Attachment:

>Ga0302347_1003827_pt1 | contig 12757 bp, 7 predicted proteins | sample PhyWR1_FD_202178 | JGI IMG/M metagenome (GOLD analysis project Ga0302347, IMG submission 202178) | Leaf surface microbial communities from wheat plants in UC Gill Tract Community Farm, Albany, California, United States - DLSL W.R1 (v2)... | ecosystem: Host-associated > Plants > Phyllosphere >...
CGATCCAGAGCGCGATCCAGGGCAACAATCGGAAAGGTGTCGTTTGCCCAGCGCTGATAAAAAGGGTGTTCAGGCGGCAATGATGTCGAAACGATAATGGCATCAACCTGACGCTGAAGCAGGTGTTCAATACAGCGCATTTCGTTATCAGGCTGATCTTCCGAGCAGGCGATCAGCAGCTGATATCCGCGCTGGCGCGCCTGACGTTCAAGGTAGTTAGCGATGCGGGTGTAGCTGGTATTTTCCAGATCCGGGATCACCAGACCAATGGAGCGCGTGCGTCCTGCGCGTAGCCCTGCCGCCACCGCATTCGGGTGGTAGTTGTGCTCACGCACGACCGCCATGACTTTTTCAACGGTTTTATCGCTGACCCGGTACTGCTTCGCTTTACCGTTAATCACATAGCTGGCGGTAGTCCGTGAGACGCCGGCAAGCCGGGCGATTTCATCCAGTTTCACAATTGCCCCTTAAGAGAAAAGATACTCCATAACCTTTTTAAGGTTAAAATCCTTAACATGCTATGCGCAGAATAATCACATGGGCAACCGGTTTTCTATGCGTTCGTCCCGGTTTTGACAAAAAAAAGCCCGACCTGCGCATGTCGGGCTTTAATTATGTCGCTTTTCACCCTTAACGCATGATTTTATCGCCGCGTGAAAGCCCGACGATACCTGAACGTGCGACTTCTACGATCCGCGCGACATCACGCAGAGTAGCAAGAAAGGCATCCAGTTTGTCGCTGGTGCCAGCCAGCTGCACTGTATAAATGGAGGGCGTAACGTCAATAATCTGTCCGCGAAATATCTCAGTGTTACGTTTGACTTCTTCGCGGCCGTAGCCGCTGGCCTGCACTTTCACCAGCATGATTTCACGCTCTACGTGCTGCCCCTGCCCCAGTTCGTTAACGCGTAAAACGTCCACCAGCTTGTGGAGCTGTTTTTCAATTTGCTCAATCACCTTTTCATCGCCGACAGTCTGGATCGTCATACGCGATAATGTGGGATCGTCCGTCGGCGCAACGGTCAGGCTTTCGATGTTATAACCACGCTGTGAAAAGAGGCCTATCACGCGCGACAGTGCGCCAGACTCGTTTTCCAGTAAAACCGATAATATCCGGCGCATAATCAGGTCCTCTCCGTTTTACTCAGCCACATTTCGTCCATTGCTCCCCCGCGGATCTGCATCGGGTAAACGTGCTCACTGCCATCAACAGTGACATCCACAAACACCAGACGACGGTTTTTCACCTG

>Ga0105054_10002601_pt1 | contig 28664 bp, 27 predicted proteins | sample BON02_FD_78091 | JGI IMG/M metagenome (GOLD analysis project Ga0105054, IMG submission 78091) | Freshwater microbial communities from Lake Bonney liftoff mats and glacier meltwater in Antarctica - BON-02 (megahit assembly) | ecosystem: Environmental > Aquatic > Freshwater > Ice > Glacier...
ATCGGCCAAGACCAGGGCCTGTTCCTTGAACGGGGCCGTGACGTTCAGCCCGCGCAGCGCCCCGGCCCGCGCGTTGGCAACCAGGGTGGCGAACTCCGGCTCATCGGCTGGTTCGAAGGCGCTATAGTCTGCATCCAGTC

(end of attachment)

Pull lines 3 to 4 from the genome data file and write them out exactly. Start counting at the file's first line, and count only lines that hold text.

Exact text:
>Ga0105054_10002601_pt1 | contig 28664 bp, 27 predicted proteins | sample BON02_FD_78091 | JGI IMG/M metagenome (GOLD analysis project Ga0105054, IMG submission 78091) | Freshwater microbial communities from Lake Bonney liftoff mats and glacier meltwater in Antarctica - BON-02 (megahit assembly) | ecosystem: Environmental > Aquatic > Freshwater > Ice > Glacier...
ATCGGCCAAGACCAGGGCCTGTTCCTTGAACGGGGCCGTGACGTTCAGCCCGCGCAGCGCCCCGGCCCGCGCGTTGGCAACCAGGGTGGCGAACTCCGGCTCATCGGCTGGTTCGAAGGCGCTATAGTCTGCATCCAGTC